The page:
Iron plays a big role in a number of biological processes. In animals it is used in oxygen transport. If you have ever heard of hemoglobin in red blood cells, “heme” refers to iron, and thus hemoglobin is an iron-based molecule that is used to transport oxygen. In algae and corals, iron promotes photosynthetic activity. Photosynthesis splits carbon dioxide into carbon and oxygen resulting in the simple sugar glucose and oxygen gas. This is a multi-step process and all along the way there are electron transfers facilitated by iron.

In the ocean, Iron promotes photosynthetic activity in algae, both for zooxanthellae in the corals and macro algae. That’s why sometimes you hear iron come up when hobbyists discuss algae filtration systems that rely on rapid growth and harvesting of algae. The growth of algae in productive refugiums can strip out the trace quantities of iron in the water and the algae stops growing.

Iron is looked at as a hard limiter on the growth of algae. We often associate algae growth and phosphate levels in the water, but a much more relevant measure is the iron content. You definitely don’t want to over-do it though. While iron is not thought to be toxic to our aquarium inhabitants when overdosed, it can lead to major algae issues. When iron levels get out of control is when you normally see catastrophic algae blooms in the reefs.


The next trace element we can talk about is Strontium. Strontium acts a lot like Calcium in that it is taken in by stony corals in our reef tanks and incorporated into their aragonite skeletons. Some aquarists observed that adding strontium helped increase stony coral growth rates, but the jury is out on that.

What we know for sure that it happens but it is unclear whether the incorporation of Strontium into the skeleton is a good thing or not. It could be a positive mechanism to accelerate growth but it could also be the coral trying to isolate a potentially toxic metal by depositing it in Calcium Carbonate.

Strontium gets introduced mainly through salt mixes. Some brands of sea salt have doubled down on its possible beneficial effects and have chosen to formulate their product with elevated levels of Strontium.


This next trace element is one that does not have a ton of research studies behind it, and it is frankly not something that was on my radar at all until somewhat recently. This trace element is Molybdenum. It is considered an essential trace element for both animal and plant health as it plays an important role in the functioning of a number of enzymes as well as chemical reactions involving nitrogen, carbon, and sulfur.

In reef systems, Molybdenum is thought to assist in the conversion of nitrate to nitrogen gas as well as promoting the growth of zooxanthellae in corals.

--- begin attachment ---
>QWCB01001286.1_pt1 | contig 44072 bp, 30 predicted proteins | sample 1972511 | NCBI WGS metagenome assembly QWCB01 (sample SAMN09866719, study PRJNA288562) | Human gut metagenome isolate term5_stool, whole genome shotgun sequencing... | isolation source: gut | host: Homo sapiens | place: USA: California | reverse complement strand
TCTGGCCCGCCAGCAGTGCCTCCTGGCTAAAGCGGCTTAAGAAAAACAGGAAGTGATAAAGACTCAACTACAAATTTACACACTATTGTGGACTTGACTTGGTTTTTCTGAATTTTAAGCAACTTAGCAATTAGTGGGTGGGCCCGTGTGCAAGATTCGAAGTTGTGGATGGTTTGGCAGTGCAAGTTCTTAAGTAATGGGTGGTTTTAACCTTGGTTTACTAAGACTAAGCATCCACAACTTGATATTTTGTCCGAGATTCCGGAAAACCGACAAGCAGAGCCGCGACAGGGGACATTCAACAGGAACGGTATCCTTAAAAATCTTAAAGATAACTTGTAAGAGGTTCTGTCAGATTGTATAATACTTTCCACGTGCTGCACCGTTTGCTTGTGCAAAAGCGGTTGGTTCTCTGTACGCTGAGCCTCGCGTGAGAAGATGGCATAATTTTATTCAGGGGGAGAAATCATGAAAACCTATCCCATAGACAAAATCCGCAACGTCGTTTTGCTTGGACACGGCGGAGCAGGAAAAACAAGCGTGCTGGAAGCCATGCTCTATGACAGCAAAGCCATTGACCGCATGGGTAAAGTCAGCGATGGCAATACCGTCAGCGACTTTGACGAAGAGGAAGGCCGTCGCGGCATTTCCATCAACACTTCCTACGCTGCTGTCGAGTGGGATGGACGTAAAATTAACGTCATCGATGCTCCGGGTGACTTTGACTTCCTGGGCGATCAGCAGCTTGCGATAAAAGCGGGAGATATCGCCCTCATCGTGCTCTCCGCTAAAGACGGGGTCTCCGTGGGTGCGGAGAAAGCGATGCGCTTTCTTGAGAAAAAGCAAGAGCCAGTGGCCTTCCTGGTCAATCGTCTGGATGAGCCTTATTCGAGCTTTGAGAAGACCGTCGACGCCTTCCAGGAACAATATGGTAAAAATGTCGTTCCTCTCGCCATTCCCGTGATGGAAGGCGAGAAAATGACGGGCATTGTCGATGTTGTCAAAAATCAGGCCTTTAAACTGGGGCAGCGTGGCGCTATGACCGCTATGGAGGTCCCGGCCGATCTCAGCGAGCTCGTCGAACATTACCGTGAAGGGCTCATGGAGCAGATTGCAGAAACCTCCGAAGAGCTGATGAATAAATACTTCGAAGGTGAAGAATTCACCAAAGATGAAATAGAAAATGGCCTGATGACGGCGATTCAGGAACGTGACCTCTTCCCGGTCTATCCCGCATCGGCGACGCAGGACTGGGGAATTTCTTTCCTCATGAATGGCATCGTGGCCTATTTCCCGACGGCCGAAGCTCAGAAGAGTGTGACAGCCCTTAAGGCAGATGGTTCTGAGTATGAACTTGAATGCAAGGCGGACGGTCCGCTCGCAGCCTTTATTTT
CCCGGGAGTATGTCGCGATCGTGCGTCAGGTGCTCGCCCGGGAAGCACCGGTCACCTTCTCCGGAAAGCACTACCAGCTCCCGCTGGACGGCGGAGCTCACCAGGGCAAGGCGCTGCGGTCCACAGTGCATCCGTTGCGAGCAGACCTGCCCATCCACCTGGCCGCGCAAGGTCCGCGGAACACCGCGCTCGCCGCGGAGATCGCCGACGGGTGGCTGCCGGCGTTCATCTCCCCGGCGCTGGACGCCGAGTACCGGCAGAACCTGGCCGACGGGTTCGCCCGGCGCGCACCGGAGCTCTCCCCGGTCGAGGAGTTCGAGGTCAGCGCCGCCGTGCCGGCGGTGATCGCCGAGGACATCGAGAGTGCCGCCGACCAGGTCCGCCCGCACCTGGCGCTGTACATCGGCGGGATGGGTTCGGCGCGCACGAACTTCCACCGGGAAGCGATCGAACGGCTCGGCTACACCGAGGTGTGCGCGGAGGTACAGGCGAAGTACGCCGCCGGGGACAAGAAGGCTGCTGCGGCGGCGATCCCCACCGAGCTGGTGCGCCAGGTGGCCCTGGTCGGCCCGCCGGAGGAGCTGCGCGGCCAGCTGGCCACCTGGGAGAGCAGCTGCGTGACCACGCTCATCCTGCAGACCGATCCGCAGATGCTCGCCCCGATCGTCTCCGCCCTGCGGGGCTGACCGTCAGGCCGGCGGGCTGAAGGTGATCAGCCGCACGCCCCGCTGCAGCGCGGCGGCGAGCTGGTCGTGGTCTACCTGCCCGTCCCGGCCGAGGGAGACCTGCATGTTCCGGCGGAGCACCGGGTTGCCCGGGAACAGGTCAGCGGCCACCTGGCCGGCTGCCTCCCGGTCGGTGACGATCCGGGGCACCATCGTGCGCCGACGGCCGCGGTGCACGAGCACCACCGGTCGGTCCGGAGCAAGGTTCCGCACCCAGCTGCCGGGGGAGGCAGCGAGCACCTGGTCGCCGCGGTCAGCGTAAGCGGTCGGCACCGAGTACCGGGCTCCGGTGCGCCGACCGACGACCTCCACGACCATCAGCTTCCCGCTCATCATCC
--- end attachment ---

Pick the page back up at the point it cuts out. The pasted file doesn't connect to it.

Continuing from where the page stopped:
Like with every other trace element on this list, there is such a thing as too much of a good thing. Molybdenum is toxic in high concentrations.


The last trace element I will cover in this video is Manganese. There was a study done in 2018 looking at the function of Manganese in coral biology and it appears to have something to do with the coral’s ability to resist stress. In particular it looked at whether corals bleached when stress was introduced such as heat. The study showed that the corals provided with manganese resisted bleaching and the reason is thought to be Manganese helps break down the formation of oxide radicals in the body. It is literally an anti-oxidant.

The other effect that Manganese had in the corals is it turbo-charged photosynthesis in the zooxanthellae. Manganese had been shown previously to improve the photosynthetic productivity of phytoplankton and algae but it turns out that it also does so in corals.

 Should You Dose Trace Elements?

In summary, trace elements are vitally important to all sorts of biological processes that happen in our aquariums. So the question remains, should reef aquarists be dosing trace elements regularly?

It depends on the uptake of trace elements by your reef's inhabitants and the frequency of water changes. Most modern salt mixes today have more trace elements than natural salt water in anticipation of uptake by tank in habitants. In most cases, weekly 10% water changes are more than enough to replenish trace elements.

It is possible though that heavily stocked tanks will deplete trace elements faster than sparsely stocked aquariums. In this situation, a trace element supplement could help. My rule for dosing anything is pretty simple. Don’t add any supplement that you aren’t testing for. It is important to know where your levels are before you start adding and know when you should stop. Blindly adding iodine because someone online said it was good for Xenia is going to lead to more problems. Excess trace elements in concentrations substantially higher than natural salt levels can be toxic and we already talked about the vanishingly small quantities they represent in our salt water so it doesn’t take very much to overdose.

Than Thein